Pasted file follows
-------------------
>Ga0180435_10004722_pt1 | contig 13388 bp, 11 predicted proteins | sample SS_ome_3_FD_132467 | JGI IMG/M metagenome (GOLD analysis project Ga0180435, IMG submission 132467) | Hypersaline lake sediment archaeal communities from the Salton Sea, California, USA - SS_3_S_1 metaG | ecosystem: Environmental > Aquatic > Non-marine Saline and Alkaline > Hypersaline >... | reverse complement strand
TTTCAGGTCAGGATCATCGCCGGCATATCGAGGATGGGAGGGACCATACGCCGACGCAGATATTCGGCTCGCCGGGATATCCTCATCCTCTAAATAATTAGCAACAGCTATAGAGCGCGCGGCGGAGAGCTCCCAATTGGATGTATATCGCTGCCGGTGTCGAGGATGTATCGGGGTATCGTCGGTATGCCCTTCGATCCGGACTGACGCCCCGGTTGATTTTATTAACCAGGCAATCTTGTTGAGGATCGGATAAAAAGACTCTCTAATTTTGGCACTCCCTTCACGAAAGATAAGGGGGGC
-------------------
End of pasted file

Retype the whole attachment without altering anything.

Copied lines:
>Ga0180435_10004722_pt1 | contig 13388 bp, 11 predicted proteins | sample SS_ome_3_FD_132467 | JGI IMG/M metagenome (GOLD analysis project Ga0180435, IMG submission 132467) | Hypersaline lake sediment archaeal communities from the Salton Sea, California, USA - SS_3_S_1 metaG | ecosystem: Environmental > Aquatic > Non-marine Saline and Alkaline > Hypersaline >... | reverse complement strand
TTTCAGGTCAGGATCATCGCCGGCATATCGAGGATGGGAGGGACCATACGCCGACGCAGATATTCGGCTCGCCGGGATATCCTCATCCTCTAAATAATTAGCAACAGCTATAGAGCGCGCGGCGGAGAGCTCCCAATTGGATGTATATCGCTGCCGGTGTCGAGGATGTATCGGGGTATCGTCGGTATGCCCTTCGATCCGGACTGACGCCCCGGTTGATTTTATTAACCAGGCAATCTTGTTGAGGATCGGATAAAAAGACTCTCTAATTTTGGCACTCCCTTCACGAAAGATAAGGGGGGC